A shop owner, Saheed Ojomu, has been sentenced to five years in prison by a Federal High Court in Lagos for allowing his tenant to use his shop to store Indian hemp.
The 51-year-old Ojomu, whose property housing shops are located on Osho Street, Lagos Island, Lagos State, was given the jail term by Justice Daniel Osiagor after he made a U-turn of his earlier not guilty plea in 2017.
He was arrested with 372.6kg of the banned substance found in one of his shops on March 31, 2017, by the operatives of the National Drug Law Enforcement Agency (NDLEA).
During his arrest and arraignment, he claimed that the banned weed belonged to one of his tenants named Sakiru (now at large) and pleaded not guilty to the charges made against him by NDLEA.
The charge against him reads in part: “That you, Saheed Ojomu, male adult, 46 years old, on or about the 31st day of March, 2017, at No 1, Osho Street, Island, Lagos State, within the jurisdiction of this honourable court, being occupier and manager of a shop at No 1, Osho Street, Lagos Island, unlawfully permitted same to be used by one Sakiru (now at large) for the purpose of storing and dealing in 372.6kg of cannabis sativa, a narcotic drug similar to cocaine, heroin and LSD and thereby committed an offence contrary to and punishable under Section 12 of the National Drug Law Enforcement Agency Act, Cap N30 Laws of the Federation of Nigeria 2004.”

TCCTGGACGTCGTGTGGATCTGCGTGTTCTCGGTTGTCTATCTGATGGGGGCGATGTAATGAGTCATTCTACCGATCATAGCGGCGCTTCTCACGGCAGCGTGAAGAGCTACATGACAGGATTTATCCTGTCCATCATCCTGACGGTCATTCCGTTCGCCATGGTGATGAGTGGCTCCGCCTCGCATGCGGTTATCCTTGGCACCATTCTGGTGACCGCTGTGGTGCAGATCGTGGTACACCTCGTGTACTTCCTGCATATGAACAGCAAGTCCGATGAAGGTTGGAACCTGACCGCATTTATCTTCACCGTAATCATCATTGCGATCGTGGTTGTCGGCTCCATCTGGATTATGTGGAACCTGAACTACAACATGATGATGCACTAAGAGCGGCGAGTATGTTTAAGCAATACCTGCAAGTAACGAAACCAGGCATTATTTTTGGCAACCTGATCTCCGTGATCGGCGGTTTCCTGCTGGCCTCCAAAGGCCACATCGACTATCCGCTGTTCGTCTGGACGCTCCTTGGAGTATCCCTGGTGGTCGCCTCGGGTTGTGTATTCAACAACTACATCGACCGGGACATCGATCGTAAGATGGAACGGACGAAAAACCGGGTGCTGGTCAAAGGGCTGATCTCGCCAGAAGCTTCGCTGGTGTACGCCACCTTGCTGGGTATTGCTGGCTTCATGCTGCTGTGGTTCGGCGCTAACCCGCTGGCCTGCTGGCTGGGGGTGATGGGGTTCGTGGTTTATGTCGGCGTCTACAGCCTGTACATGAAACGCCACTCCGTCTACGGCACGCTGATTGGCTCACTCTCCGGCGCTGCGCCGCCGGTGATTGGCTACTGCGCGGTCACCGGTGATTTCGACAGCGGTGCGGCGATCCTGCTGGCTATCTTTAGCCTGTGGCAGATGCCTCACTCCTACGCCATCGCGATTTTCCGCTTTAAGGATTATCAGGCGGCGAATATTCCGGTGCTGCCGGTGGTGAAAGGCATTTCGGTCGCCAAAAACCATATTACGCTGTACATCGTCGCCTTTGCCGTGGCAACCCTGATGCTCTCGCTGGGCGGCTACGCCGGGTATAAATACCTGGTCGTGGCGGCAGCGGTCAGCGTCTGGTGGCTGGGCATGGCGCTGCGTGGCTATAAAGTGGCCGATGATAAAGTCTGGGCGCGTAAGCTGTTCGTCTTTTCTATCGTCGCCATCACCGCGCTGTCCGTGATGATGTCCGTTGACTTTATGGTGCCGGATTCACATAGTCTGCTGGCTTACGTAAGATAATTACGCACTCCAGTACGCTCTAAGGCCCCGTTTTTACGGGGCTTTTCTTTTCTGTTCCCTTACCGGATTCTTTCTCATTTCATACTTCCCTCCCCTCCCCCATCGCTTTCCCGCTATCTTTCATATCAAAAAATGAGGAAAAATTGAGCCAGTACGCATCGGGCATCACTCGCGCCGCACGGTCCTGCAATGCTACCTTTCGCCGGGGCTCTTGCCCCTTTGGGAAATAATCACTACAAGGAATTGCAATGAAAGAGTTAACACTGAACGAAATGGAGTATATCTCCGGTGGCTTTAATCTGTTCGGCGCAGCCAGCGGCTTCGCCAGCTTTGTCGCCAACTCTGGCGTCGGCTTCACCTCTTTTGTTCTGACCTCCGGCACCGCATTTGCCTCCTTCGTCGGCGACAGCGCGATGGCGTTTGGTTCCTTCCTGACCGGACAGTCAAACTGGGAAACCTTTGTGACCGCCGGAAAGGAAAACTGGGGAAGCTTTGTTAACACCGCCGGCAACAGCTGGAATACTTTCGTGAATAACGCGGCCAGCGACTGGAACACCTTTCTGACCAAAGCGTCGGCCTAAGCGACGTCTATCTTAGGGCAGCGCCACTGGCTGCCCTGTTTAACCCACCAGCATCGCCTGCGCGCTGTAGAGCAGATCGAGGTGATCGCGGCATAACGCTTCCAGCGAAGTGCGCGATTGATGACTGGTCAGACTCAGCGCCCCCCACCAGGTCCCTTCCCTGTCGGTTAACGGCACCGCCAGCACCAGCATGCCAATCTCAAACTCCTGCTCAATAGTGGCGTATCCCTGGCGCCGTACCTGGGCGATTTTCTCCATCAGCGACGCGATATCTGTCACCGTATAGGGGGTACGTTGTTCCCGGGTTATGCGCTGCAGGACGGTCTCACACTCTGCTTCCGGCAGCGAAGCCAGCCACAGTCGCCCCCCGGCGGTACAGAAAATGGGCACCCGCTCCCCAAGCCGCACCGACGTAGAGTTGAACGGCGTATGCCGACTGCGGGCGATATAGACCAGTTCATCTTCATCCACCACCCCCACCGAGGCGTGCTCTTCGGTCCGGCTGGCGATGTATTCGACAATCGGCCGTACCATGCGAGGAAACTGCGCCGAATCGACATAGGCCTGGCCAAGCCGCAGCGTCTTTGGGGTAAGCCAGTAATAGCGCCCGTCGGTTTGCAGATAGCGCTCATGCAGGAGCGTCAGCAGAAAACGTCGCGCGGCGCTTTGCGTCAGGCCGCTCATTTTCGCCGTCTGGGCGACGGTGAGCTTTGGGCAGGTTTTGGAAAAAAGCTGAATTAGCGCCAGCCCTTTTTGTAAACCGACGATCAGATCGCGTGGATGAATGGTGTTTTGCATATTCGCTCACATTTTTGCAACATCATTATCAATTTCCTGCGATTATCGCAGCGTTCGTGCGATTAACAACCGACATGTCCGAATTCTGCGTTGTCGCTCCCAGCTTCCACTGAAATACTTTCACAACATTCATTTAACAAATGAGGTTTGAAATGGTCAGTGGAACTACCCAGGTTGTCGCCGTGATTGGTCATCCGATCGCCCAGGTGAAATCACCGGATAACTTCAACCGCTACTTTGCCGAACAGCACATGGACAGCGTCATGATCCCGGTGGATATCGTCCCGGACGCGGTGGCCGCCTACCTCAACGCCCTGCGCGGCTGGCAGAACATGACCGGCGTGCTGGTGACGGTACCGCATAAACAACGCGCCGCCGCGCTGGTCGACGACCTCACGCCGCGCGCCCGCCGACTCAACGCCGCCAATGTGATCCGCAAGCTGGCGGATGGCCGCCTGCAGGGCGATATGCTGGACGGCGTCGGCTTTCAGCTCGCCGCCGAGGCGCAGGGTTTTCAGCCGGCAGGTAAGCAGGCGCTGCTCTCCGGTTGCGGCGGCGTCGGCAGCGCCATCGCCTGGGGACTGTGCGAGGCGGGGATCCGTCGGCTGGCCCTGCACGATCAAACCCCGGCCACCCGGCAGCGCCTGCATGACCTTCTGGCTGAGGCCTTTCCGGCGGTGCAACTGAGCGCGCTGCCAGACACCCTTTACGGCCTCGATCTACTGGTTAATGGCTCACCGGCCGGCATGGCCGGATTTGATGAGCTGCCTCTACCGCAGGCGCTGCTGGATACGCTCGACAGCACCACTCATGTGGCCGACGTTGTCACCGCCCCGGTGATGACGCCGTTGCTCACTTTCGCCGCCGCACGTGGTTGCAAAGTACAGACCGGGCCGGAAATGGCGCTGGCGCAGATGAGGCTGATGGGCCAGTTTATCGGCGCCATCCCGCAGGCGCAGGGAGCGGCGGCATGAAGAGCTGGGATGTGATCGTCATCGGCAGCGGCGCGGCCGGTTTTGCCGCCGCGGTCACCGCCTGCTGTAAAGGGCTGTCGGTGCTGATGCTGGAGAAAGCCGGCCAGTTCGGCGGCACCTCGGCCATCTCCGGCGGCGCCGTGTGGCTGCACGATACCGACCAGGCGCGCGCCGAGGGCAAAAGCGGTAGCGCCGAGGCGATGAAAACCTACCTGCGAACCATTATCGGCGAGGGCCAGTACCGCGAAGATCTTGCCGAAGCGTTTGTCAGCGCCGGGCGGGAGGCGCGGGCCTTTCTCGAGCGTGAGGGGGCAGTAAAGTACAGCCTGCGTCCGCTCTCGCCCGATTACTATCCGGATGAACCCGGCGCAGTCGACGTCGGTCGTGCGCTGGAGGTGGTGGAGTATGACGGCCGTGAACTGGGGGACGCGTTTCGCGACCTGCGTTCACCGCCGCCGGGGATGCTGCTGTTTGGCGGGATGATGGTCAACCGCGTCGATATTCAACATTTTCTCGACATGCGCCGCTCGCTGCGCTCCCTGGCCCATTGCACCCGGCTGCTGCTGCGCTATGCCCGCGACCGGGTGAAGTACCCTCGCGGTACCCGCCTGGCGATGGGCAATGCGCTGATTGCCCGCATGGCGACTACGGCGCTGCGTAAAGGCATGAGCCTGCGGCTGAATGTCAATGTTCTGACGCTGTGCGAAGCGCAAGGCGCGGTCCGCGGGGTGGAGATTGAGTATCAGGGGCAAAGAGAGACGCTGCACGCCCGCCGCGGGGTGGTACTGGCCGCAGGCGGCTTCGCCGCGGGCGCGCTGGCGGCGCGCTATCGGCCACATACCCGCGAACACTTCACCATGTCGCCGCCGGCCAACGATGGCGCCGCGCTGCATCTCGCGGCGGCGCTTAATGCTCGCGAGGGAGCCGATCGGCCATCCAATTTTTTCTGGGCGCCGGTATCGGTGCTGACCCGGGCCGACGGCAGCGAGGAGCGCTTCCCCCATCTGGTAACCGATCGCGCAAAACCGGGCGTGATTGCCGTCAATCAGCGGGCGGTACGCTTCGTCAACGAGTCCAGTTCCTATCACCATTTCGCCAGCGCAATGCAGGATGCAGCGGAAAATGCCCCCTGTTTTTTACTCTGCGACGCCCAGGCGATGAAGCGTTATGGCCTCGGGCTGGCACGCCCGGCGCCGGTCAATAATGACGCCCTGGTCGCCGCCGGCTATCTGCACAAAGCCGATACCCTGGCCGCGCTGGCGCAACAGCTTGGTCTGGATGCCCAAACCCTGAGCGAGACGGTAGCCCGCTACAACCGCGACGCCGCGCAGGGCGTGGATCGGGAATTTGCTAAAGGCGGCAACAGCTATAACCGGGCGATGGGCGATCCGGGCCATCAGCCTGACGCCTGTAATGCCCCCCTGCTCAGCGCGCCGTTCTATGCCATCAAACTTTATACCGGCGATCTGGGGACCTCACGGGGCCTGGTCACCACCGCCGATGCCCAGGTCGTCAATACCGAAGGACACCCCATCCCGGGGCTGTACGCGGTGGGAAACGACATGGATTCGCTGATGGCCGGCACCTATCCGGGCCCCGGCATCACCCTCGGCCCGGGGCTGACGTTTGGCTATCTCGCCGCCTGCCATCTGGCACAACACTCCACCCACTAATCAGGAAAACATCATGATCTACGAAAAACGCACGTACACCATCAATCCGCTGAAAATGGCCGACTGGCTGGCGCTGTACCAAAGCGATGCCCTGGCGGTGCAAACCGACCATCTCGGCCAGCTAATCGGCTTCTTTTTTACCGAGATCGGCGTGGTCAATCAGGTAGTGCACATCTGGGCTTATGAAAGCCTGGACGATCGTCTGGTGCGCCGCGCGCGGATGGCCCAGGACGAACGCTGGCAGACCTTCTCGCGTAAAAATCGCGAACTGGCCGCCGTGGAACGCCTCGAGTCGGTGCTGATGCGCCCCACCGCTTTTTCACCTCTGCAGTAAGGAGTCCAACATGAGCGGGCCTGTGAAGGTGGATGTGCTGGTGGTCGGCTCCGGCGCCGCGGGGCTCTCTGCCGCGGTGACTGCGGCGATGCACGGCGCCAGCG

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In the course of his trial, the prosecution called two witnesses and tendered exhibits which were admitted by the court.
However, at the resumed trial of the suspect on Wednesday, his counsel, Mrs Vivienne Ekwegh, informed the court that her client had decided to change his plea and her position was confirmed by the prosecutor, Mrs N. J. Mamza.
With the new development, Justice Osiagor asked that the plea be retaken and facts of the charge reviewed by the prosecutor.
Upon reviewing the facts of the charge, the prosecutor, Mrs Mamza, urged the court to convict and sentence the accused in accordance with the relevant laws that he was charged with.
But counsel to the convict, Mrs Ekwegh, described her client as a victim of circumstance as he was unaware that his tenant warehoused the banned weed in his property.
She, therefore, urged the court to award an option of fine in lieu of custodial sentence.
Justice Osiagor sentenced the convict to five years imprisonment with an option to pay a fine of N300,000. In addition to the monetary fine, the judge ordered the convict to perform three weeks of non-custodial community service.
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